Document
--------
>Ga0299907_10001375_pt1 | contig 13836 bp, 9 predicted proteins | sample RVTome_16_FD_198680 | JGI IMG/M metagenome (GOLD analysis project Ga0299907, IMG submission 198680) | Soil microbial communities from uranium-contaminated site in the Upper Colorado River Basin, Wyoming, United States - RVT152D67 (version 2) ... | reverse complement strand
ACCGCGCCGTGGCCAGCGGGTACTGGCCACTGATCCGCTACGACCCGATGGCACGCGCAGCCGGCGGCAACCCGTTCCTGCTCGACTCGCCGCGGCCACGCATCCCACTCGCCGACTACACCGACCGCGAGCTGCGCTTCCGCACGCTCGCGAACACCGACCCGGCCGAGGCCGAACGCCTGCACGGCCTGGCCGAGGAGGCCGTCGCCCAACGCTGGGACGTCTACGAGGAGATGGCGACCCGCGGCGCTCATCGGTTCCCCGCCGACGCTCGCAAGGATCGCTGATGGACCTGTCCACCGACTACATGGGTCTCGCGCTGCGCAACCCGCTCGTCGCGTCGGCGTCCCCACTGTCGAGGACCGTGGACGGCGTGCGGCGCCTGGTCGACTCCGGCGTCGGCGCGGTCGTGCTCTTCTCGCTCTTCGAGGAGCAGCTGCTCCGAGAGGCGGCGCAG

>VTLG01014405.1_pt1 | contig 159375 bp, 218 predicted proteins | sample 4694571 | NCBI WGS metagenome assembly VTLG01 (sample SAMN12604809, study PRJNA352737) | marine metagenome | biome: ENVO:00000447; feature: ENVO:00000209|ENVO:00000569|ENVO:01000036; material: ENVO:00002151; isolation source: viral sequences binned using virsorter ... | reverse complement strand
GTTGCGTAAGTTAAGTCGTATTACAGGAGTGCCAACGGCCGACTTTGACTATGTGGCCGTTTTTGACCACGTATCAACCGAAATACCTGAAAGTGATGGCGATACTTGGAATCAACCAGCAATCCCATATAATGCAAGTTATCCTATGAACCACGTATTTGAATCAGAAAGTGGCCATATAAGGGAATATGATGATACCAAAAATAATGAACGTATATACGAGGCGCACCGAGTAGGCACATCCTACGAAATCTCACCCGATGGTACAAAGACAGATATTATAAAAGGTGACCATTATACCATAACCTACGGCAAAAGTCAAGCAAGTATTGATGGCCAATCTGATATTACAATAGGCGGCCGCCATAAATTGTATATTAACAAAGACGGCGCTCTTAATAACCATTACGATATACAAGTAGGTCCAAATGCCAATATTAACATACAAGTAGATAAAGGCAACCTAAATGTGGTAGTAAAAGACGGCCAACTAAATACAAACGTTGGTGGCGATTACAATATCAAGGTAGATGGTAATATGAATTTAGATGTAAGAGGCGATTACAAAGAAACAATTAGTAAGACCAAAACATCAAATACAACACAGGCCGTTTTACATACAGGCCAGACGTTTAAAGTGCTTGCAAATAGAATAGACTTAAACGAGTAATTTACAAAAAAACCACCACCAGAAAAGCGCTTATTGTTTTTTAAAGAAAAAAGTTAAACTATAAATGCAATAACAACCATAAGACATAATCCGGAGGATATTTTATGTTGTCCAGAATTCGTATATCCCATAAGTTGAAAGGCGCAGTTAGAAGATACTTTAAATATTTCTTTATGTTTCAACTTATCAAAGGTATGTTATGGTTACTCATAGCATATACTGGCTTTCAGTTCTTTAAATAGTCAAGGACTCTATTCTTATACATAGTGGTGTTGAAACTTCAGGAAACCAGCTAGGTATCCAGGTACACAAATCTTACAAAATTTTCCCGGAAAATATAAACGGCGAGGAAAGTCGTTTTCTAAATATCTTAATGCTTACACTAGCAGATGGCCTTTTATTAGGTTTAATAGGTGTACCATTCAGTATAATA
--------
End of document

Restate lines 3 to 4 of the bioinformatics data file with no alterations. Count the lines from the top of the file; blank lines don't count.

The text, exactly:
>VTLG01014405.1_pt1 | contig 159375 bp, 218 predicted proteins | sample 4694571 | NCBI WGS metagenome assembly VTLG01 (sample SAMN12604809, study PRJNA352737) | marine metagenome | biome: ENVO:00000447; feature: ENVO:00000209|ENVO:00000569|ENVO:01000036; material: ENVO:00002151; isolation source: viral sequences binned using virsorter ... | reverse complement strand
GTTGCGTAAGTTAAGTCGTATTACAGGAGTGCCAACGGCCGACTTTGACTATGTGGCCGTTTTTGACCACGTATCAACCGAAATACCTGAAAGTGATGGCGATACTTGGAATCAACCAGCAATCCCATATAATGCAAGTTATCCTATGAACCACGTATTTGAATCAGAAAGTGGCCATATAAGGGAATATGATGATACCAAAAATAATGAACGTATATACGAGGCGCACCGAGTAGGCACATCCTACGAAATCTCACCCGATGGTACAAAGACAGATATTATAAAAGGTGACCATTATACCATAACCTACGGCAAAAGTCAAGCAAGTATTGATGGCCAATCTGATATTACAATAGGCGGCCGCCATAAATTGTATATTAACAAAGACGGCGCTCTTAATAACCATTACGATATACAAGTAGGTCCAAATGCCAATATTAACATACAAGTAGATAAAGGCAACCTAAATGTGGTAGTAAAAGACGGCCAACTAAATACAAACGTTGGTGGCGATTACAATATCAAGGTAGATGGTAATATGAATTTAGATGTAAGAGGCGATTACAAAGAAACAATTAGTAAGACCAAAACATCAAATACAACACAGGCCGTTTTACATACAGGCCAGACGTTTAAAGTGCTTGCAAATAGAATAGACTTAAACGAGTAATTTACAAAAAAACCACCACCAGAAAAGCGCTTATTGTTTTTTAAAGAAAAAAGTTAAACTATAAATGCAATAACAACCATAAGACATAATCCGGAGGATATTTTATGTTGTCCAGAATTCGTATATCCCATAAGTTGAAAGGCGCAGTTAGAAGATACTTTAAATATTTCTTTATGTTTCAACTTATCAAAGGTATGTTATGGTTACTCATAGCATATACTGGCTTTCAGTTCTTTAAATAGTCAAGGACTCTATTCTTATACATAGTGGTGTTGAAACTTCAGGAAACCAGCTAGGTATCCAGGTACACAAATCTTACAAAATTTTCCCGGAAAATATAAACGGCGAGGAAAGTCGTTTTCTAAATATCTTAATGCTTACACTAGCAGATGGCCTTTTATTAGGTTTAATAGGTGTACCATTCAGTATAATA